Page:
...but they show up again in the beginning and in later sequences of "My Soft Vision in Blood" and add their typical majestic touch. This slow-moving song also belongs to my personal favorites. It drags on and on in an almost painful manner, just like a dying creature on its last meters. Its great ending with a soft melody appears as the savior of the track, it's simply intriguingly executed. And that's not all, the then still pretty original combination of an ultra-raw voice and a non-metallic, melodic instrumentation gives the first section of "Weeping Midwintertears" a very special note. No doubt, this band saw no boundaries during the recordings, nevertheless, the dudes never betrayed the spirit of the sub-genre. Quite the opposite, Verwüstung / Invoke the Dark Age can be seen as a pretty spiritual work. This is not to say that it lacks metallic fury. Abigor do not play softball games, they just add various different impulses. Only the two short keyboard numbers are not really necessary. Silenius should have used them for a Summoning album.

Either way, this album has stand the test of time - and that's unfortunately no matter of course when it comes to Abigor. But this full-length tells us a lot about the early days of the second wave and it holds seven good or even outstanding compositions, written by free minds. Only fools would doubt the leading position of Norway in terms of the misanthropic atmosphere that expressed itself in the first works of the bands from the fjords. Nevertheless, some bands from other countries also left their footprint and Abigor was definitely one of them.

Rating: 8 out of 10


Review by Allan on March 30, 2002.

One look at the album cover and liner notes will indicate to you that Abigor are in fact black metal. Liner note photos of band members with corpsepaint may make you laugh, but despite this, the music that Abigor has created for this album is a well constructed. “Verwüstung/Invoke The Dark Age” is an underrated atmospheric black metal opus.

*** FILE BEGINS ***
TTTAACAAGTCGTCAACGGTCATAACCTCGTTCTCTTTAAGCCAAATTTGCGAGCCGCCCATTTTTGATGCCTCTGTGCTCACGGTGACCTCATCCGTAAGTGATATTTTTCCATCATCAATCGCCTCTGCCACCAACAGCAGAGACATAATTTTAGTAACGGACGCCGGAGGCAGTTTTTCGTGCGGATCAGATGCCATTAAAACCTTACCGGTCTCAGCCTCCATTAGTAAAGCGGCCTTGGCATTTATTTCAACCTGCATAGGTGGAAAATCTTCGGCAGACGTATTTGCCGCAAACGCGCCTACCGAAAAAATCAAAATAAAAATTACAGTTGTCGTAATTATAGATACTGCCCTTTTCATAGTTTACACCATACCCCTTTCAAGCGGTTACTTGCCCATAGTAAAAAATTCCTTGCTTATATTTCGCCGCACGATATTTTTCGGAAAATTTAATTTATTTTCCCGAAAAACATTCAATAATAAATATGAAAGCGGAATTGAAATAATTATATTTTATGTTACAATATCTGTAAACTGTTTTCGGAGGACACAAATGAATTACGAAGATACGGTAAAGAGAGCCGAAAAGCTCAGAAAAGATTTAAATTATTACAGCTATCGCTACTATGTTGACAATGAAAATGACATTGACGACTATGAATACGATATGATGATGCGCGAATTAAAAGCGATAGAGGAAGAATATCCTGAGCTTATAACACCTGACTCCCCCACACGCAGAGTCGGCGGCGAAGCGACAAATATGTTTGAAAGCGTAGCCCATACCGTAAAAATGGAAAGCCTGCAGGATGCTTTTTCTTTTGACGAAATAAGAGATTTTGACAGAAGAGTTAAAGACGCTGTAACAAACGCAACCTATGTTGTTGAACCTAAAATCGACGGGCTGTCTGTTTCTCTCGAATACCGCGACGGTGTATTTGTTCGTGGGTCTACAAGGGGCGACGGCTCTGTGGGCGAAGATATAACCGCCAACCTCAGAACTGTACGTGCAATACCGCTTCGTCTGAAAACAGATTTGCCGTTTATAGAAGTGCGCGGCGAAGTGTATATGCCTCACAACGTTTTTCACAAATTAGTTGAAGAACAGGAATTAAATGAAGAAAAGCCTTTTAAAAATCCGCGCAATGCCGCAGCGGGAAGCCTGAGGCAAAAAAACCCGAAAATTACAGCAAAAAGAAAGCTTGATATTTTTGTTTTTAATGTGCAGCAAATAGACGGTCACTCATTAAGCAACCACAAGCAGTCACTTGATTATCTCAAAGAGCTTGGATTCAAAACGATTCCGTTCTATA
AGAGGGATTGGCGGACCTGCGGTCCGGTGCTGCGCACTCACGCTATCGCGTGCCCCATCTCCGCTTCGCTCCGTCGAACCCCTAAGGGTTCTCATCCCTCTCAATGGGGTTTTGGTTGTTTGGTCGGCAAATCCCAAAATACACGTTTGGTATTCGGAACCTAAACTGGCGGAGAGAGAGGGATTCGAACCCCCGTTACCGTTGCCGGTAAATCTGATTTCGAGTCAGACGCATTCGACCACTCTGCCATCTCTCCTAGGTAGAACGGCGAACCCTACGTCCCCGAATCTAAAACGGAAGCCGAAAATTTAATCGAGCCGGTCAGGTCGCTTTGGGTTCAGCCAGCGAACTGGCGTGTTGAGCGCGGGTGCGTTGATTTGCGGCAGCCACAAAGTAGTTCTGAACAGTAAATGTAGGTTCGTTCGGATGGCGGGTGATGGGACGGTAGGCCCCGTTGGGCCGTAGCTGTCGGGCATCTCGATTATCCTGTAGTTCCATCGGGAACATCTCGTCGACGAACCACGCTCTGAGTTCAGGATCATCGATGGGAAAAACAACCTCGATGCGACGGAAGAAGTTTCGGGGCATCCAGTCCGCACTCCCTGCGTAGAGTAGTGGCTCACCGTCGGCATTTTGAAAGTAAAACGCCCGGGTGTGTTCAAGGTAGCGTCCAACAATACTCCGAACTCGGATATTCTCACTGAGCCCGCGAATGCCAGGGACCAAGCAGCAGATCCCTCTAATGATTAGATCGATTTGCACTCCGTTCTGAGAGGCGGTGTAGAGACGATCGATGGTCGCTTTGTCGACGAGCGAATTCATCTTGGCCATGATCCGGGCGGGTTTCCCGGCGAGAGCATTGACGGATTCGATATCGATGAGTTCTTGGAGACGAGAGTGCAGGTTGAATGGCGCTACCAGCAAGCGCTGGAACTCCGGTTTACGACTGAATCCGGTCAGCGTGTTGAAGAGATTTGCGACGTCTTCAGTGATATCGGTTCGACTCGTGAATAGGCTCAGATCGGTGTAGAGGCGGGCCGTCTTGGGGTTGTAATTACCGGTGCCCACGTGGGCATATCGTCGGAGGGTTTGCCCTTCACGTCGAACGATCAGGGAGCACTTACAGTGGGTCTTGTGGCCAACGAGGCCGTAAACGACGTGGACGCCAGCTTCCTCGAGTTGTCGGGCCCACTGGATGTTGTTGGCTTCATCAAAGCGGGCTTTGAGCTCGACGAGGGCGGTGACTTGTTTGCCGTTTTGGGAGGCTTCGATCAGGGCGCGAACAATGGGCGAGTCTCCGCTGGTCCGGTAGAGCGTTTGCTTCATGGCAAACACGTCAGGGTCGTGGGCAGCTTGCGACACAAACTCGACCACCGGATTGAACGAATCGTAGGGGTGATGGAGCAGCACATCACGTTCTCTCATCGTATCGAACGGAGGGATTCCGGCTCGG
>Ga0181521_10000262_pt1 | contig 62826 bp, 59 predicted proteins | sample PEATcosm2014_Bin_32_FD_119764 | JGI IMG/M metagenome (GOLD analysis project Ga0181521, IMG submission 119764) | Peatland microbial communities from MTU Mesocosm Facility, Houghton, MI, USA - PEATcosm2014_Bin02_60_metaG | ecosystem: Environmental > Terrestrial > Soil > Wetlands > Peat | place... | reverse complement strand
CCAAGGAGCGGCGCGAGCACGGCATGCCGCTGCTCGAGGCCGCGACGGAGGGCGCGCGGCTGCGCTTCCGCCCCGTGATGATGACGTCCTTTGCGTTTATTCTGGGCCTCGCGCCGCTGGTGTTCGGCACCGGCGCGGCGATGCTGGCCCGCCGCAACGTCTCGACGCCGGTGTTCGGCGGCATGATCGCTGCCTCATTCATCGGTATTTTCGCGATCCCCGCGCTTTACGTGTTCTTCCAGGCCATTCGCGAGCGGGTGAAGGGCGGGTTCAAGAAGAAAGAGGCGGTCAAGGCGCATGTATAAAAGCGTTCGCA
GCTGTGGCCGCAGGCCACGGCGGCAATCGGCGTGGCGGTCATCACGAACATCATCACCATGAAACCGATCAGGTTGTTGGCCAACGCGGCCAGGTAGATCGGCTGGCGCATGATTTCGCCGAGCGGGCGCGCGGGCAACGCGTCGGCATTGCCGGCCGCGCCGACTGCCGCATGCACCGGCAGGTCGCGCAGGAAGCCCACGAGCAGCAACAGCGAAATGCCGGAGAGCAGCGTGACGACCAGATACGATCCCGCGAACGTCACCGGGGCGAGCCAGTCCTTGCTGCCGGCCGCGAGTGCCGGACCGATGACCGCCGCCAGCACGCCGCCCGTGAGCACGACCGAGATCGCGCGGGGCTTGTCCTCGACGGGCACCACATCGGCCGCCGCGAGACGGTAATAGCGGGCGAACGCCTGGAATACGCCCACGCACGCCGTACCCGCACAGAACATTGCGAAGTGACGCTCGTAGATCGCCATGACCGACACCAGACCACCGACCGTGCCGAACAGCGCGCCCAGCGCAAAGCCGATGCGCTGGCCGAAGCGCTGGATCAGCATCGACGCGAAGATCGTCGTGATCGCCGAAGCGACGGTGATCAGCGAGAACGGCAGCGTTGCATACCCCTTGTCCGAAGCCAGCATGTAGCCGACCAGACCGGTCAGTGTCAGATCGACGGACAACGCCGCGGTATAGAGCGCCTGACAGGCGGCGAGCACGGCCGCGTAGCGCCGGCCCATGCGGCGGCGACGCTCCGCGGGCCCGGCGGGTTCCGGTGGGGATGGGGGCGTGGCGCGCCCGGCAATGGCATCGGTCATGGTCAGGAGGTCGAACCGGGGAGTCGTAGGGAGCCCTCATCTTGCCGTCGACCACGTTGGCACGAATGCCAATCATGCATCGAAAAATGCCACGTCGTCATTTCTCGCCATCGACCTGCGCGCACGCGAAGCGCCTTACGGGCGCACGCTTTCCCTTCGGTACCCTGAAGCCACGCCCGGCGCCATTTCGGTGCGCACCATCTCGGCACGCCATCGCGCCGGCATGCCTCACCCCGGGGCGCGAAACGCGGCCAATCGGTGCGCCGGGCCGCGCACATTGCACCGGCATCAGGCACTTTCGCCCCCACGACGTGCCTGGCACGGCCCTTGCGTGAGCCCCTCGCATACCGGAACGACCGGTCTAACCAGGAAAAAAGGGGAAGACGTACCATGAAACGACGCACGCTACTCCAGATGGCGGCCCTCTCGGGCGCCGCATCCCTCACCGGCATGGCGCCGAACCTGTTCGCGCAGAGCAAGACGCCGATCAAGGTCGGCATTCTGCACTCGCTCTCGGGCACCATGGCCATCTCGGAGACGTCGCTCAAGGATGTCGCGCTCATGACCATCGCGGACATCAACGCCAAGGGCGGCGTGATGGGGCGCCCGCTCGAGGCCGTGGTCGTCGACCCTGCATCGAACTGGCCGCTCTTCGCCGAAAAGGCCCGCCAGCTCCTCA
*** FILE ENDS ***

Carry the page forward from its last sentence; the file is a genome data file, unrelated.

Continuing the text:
This album is what black metal is about. It’s very solid. Not a weak track on here, it seems like a convoy to somewhere, instead of running into the ground. It is constantly progressing as an album. Excellent atmosphere is conveyed here also. It’s dark, mysterious, angry, loud, melodic, etc. The guitar lines are very convincing and well fitting. They are strong and sharp, instead of dull and monotonous. Part of the reason this album is great is because of the bands ability to compose well. They aren’t always stuck at one tempo, know when to bring in new elements, and know when to change the mood to something more satisfying. The tracks and elements of the album distinguish themselves from each other, instead of being an indiscernible blend. Abigor had the right idea when composing this album.

Bottom Line: I don’t know why this band is as underrated as they are. While not completely original, they are not a copy of the rest of the scene. They are a strong unit and beat out many other black metallers with their strong song writing and ideas. This is an excellent place to start if you’ve never heard Abigor before, and it’s a great album to own if you enjoy black metal.

Categorical Rating Breakdown

Originality: 7
Musicianship: 8.5
Atmosphere: 9.5
Production: 8
Overall: 9

Rating: 8.4 out of 10